Faith

This Week's Torah Portion: Jacob, Rachel, Leah, Bilha, Zilpa, and Lots of Kids

Dëvar Torah – Parashath VaYétzé’ (Genesis XVIII, 10-XXII, 3)

In this week’s parasha, we find the story of Ya‘aqov’s sojourn with his maternal uncle, Lavan, and his marriages to Lavan’s daughters, Lé’a and Rachél.

As we saw at the end of last week’s parasha, Ya‘aqov was urged by his mother, Rivqa, to travel to her native land, Paddan Aram, for two reasons: to escape from his murderous brother ‘Ésav; and because Rivqa considered the local Canaanite girls unsuitable prospective brides for her son.

Upon his arrival in Paddan Aram, Ya‘aqov strikes his famous deal for the hand of Rachél:

I shall serve you seven years for Rachél, your younger daughter (XXIX, 18).

As every schoolchild knows, Lavan tricked Ya‘aqov at the end of the seven years, suddenly “remembering” that it was not customary in Aram to marry off the younger daughter before the elder. Ya‘aqov was forced to labor another seven years before being allowed to marry Rachél.

The Talmud (Bava Bathra 123a) explains that the switch also involved an act of rachmanuth, of mercy, on Rachél’s part.

There, we learn that Lé’a was originally intended to marry ‘Ésav (“Lavan’s elder daughter to Yitzchaq’s elder son”) and that her eyes were “soft,” as the verse tells, from weeping at the prospect. When Ya‘aqov met Rachél at the well, the Talmud tells us, she informed him of her father’s treacherous character, and he gave her simanim (“signs,” “passwords”) so that he could avoid being fooled. Out of rachmanuth for her sister, Rachél revealed the simanim to her, and thus was an accessory to her father’s scheme.

Despite having a seven-year head start on her sister, it seems that Lé’a was unable to conceive and give birth until after Ya‘aqov had married Rachél. This is implied by the verse:

And Ha-Shem saw that Lé’a was hated, and He opened her womb; and Rachél was barren (XXIX, 31).

The Sforno ad loc. confirms it: “For [Ya‘aqov] recognized in [Lé’a] after [the wedding] signs of barrenness, as it states, ‘and He opened her womb.'” He thought that for this reason she had agreed to mislead him.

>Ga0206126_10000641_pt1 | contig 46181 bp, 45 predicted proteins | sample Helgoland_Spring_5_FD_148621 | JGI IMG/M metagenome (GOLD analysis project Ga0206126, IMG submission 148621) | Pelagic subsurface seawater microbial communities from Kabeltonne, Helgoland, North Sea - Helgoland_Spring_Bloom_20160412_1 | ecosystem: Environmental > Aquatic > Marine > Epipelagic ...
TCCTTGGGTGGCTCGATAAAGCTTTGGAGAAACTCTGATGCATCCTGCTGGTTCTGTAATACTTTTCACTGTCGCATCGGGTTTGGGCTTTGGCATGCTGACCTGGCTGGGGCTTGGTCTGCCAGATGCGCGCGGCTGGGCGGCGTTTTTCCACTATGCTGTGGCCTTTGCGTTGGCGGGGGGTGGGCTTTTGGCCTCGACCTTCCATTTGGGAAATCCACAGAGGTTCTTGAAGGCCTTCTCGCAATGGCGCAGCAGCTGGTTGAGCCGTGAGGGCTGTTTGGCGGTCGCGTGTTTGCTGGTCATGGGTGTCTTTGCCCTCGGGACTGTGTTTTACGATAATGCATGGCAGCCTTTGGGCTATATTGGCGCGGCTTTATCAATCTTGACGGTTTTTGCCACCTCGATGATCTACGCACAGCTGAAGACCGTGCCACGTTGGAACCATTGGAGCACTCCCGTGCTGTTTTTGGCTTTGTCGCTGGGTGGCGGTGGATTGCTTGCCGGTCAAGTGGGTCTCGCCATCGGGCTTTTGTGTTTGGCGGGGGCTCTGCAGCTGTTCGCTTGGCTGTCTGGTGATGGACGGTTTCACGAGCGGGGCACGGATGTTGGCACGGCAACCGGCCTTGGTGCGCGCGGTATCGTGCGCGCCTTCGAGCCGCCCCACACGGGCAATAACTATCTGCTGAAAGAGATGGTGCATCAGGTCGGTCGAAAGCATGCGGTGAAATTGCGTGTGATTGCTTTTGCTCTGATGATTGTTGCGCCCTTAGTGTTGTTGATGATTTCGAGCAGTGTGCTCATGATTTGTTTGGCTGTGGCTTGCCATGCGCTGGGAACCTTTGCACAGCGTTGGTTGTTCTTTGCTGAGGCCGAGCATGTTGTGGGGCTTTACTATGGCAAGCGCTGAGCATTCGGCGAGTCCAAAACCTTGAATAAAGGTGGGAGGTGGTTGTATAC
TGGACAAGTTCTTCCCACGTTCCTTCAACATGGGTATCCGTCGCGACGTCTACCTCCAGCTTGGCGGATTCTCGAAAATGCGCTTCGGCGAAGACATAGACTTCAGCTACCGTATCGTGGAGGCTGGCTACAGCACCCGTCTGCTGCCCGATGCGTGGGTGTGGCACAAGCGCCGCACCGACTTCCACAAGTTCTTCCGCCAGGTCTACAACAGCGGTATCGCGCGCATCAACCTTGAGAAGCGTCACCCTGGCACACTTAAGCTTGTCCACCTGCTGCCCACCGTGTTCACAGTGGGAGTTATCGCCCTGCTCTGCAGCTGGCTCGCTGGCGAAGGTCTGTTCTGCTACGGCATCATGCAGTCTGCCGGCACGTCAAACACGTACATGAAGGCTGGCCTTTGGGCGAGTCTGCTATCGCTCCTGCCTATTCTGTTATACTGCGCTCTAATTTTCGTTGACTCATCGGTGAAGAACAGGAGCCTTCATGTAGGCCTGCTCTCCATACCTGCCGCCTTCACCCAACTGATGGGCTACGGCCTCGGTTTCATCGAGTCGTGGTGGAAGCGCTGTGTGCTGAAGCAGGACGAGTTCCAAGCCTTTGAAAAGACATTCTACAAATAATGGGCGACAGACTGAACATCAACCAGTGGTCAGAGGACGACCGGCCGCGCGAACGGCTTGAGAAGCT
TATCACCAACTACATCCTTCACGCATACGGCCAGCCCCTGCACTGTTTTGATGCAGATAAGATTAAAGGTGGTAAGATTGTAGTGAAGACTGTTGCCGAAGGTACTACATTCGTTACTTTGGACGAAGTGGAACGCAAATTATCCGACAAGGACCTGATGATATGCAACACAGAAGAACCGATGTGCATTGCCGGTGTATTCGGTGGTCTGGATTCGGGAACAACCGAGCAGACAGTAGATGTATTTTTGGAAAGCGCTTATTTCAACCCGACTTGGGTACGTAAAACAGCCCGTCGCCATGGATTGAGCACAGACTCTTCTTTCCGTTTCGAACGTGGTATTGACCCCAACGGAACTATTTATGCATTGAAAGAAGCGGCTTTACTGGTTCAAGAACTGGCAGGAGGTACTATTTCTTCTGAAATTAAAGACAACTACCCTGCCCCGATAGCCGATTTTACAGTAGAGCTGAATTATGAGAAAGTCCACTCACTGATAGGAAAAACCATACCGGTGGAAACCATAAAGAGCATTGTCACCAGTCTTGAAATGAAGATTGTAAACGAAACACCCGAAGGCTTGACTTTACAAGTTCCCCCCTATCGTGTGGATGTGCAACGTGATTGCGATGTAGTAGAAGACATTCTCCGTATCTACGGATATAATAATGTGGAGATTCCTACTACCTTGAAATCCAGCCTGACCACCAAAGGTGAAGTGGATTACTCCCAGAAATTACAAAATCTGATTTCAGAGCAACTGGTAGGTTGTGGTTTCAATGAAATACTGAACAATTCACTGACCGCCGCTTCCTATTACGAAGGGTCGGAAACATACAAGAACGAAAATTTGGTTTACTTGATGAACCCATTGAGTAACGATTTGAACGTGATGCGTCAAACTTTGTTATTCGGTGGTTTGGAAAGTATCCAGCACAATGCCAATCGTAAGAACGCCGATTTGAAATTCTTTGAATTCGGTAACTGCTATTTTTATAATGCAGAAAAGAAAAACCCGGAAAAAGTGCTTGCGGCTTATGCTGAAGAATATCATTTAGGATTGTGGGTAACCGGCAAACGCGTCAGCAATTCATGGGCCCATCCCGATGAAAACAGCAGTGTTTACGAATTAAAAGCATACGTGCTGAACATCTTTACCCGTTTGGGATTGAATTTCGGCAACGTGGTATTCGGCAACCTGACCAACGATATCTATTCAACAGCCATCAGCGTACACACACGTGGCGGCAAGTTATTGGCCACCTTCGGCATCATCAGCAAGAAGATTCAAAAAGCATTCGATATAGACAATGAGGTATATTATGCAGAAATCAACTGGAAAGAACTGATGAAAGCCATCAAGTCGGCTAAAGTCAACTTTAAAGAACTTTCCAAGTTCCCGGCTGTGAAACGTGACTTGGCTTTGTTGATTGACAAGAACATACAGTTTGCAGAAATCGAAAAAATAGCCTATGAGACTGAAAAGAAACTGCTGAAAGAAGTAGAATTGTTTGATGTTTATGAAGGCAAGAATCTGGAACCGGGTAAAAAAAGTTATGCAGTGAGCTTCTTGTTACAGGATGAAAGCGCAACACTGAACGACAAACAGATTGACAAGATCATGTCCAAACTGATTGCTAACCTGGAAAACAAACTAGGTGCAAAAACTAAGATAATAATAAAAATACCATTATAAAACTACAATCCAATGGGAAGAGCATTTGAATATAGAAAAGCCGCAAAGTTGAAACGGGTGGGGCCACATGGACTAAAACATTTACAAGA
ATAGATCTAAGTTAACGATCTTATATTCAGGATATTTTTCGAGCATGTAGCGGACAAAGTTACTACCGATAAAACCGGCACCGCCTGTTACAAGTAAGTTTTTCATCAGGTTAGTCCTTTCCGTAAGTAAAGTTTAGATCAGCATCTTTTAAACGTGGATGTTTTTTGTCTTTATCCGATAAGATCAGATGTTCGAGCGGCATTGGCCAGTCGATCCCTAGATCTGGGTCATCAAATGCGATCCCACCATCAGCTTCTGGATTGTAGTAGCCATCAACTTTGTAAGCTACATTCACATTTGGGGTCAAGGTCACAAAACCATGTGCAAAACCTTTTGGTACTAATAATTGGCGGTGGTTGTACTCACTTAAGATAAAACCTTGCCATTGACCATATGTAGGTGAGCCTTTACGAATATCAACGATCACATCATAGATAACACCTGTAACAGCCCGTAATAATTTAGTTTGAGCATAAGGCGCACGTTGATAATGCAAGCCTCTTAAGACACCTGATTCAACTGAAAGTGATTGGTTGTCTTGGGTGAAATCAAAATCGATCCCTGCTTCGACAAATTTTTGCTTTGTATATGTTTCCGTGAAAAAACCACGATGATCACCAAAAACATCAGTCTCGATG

Ya‘aqov recognized that Rachél was motivated by mercy and pity for her sister — but seven years of unsuccessful attempts to build a family had brought resentment in their wake.

Whatever the reason for the “closure” of Lé’a’s womb, Rachél, the Sforno tells us, “was barren by nature.” He Who had “closed” Lé’a’s womb now opened it to great fecundity, and she bore four sons one after the other. The midrash makes it even starker, telling us that she bore a twin girl for each of her sons:

And Rachél saw that she had not given birth for Ya‘aqov, and Rachél became jealous of her sister, and said to Ya‘aqov, Give me children, and if not, I am dead! (XXX, 1).

Poor Rachél, “barren by nature,” forced to witness her sister’s happiness bearing child after child while her emotional agony builds and builds. Her cry of anguish to her husband echoes down through the ages: Give me children!

And Ya‘aqov lashes back:

And Ya‘aqov became angry with Rachél and said, Am I in place of G-d Who has withheld from you the fruit of the belly? (ibid., 2).

Whereupon Rachél resignedly follows the example of our matriarch, Sara, giving her maid-servant to her husband in the hope of having children vicariously. Her maidservant, Bilha, bears Ya‘aqov two sons, prompting Lé’a to follow her example, and her maidservant, Zilpa, also bears two sons. Then, Lé’a bears yet two more sons and a daughter, Dina — before G-d finally takes notice of Rachél’s plight, and she has Yoséf.

My wonderful wife Chana, merciful daughter of Avraham that she is, feels their pain, and asks: Why should it be necessary that Lé’a be barren for seven years, so that a relationship which begins strained turns into sin’a (“hatred”)? Why should Rachél be subjected to seeing every other woman’s happiness while she is denied her own?

What is worse, Chana discerns a disturbing pattern here: Sara, a righteous prophetess greater than Avraham, is allowed to be childless for 89 years, finally giving her maid-servant, Hagar, to Avraham so that he, at least, might have an heir, and is then subjected to Hagar’s putting on airs when the fruit of that union, Yishma‘él, is born. Rivqa remains barren for twenty years, she and her husband constantly praying and beseeching G-d for children, before finally becoming pregnant with the twins Ya‘aqov and ‘Ésav.

Why was all of this anguish necessary?

Twenty years of non-stop effort by Yitzchaq and Rivqa are distilled into one verse:

And Yitzchaq prayed on behalf of his wife because she was barren, and Ha-Shem answered him, and Rivqa his wife became pregnant (XXV, 21).

Rashi tells us that this is all that Rachél was asking of Ya‘aqov when she cried out “Give me children”: “Is this how your father treated your mother? Did he not pray for her?”

The Ramban expresses shock: If this is all she was asking, why did Ya‘aqov become angry and ask, “Am I in place of G-d?” What is more, Rashi explains Ya‘aqov’s words to mean: “You want me to act like my father, but my father had no children; I have children”; mimméch mana vëlo mimmenni (“From you He has withheld them, and not from me!”)